He wrote that the colours appear more natural and representative of the original scene.
He's unequivocally wrong about that.
Christian Greuner - one of Phase One's staff and a regular contributor to the Phase One/Capture One forum - is on record on numerous occasions to confirm that Capture One's profiles are explicitly intended to be pleasing
rather than accurate.
I use Lr and Capture One, and agree entirely with this - and I tend to prefer
Capture One's colours myself, but it's not because they're more accurate.
Capture One renders microdetail better than Lr, but Lr's highlight recovery is better than Capture One's: they're both better than Optics Pro in this latter regard (by a country mile - this is true of their respective "shadows" tools too), but Optics Pro has its own qualities to recommend it, such as its lens correction tool and its NR (PRIME is peerless, although Capture One is the equal of Optics Pro's "standard" NR, which is high praise for Capture One).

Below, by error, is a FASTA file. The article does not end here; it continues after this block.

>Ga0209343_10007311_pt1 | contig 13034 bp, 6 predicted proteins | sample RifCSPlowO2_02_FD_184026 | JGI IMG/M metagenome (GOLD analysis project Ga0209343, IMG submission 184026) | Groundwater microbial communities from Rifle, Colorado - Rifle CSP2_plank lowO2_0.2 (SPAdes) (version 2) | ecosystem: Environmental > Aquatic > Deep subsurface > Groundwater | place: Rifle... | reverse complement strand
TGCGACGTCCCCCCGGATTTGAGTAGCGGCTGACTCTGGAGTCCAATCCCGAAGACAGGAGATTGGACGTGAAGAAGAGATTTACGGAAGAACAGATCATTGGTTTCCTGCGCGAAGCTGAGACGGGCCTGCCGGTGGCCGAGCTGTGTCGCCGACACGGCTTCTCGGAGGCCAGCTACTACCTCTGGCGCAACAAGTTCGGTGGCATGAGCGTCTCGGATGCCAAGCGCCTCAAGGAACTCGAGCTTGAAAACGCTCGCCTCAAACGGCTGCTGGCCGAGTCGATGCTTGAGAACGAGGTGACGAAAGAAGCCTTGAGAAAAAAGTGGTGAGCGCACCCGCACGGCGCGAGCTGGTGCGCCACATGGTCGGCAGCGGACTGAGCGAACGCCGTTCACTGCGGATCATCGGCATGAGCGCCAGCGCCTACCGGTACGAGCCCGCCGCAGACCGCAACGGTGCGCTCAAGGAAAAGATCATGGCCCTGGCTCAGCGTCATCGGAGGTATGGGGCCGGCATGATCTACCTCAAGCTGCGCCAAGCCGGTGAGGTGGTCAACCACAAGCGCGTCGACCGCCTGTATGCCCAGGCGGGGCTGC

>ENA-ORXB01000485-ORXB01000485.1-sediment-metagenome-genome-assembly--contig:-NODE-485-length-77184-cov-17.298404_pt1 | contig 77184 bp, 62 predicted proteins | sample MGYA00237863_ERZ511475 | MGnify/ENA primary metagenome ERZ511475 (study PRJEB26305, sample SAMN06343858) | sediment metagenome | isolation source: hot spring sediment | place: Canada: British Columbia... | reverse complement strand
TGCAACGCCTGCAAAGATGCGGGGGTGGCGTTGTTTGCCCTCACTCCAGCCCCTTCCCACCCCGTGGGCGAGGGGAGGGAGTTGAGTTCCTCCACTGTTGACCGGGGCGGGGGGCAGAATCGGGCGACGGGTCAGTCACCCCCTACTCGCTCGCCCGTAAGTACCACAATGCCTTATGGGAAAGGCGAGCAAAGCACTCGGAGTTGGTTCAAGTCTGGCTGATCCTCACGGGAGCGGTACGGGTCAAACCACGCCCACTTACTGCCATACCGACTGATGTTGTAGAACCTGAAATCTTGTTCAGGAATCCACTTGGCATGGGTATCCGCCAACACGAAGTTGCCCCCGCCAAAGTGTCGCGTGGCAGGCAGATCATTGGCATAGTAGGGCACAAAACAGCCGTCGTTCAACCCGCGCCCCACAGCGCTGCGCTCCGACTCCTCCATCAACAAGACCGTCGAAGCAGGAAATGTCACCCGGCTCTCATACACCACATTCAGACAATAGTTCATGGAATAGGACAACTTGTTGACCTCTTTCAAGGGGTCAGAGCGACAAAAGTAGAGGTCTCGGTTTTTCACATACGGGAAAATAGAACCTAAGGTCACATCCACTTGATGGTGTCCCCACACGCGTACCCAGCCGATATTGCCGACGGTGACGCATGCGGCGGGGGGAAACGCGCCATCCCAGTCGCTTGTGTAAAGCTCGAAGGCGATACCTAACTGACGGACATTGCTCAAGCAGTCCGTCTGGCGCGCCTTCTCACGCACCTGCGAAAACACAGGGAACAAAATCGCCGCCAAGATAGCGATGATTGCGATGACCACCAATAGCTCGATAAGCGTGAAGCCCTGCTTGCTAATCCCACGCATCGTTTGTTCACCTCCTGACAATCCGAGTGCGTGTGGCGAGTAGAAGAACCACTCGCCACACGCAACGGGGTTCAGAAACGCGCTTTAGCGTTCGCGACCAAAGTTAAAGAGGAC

One thing I like about Optics Pro is the ability explicitly to select Bicubic Sharper as the output resizing algorithm: this is usually enough on its own to produce a splendidly sharp image without any USM or lens correction sharpening applied - it seems to work better than resizing with Bicubic Sharper in Photoshop.
Back to Capture One, a little trick which has real value is to apply a small amount of the "Structure" slider in the Clarity Panel (with the method set to "Punch") - it adds a very worthwhile but subtle amount of extra sharpening that can't really be obtained with the standard USM.
Until recently I would have put Lr's NR above Capture One's, but with recent releases of both, I'd definitely give the nod to Capture One.
All told it's currently my go-to converter, but I tend to flip-flop between it and Photo Ninja, with Lr and Optics Pro played in as mood and necessity dictate; but if/when Picturecode ever gets its version 1.2.3b out of pre-release, with the bug fixes and highlight recovery improvements they've told me are in the offing, it'll probably go back to the top of the pile, because I really like the "just a converter" design model, and Photo Ninja does that one job phenomenally well - and cleverly, too boot, with much of its intelligence hidden from user view...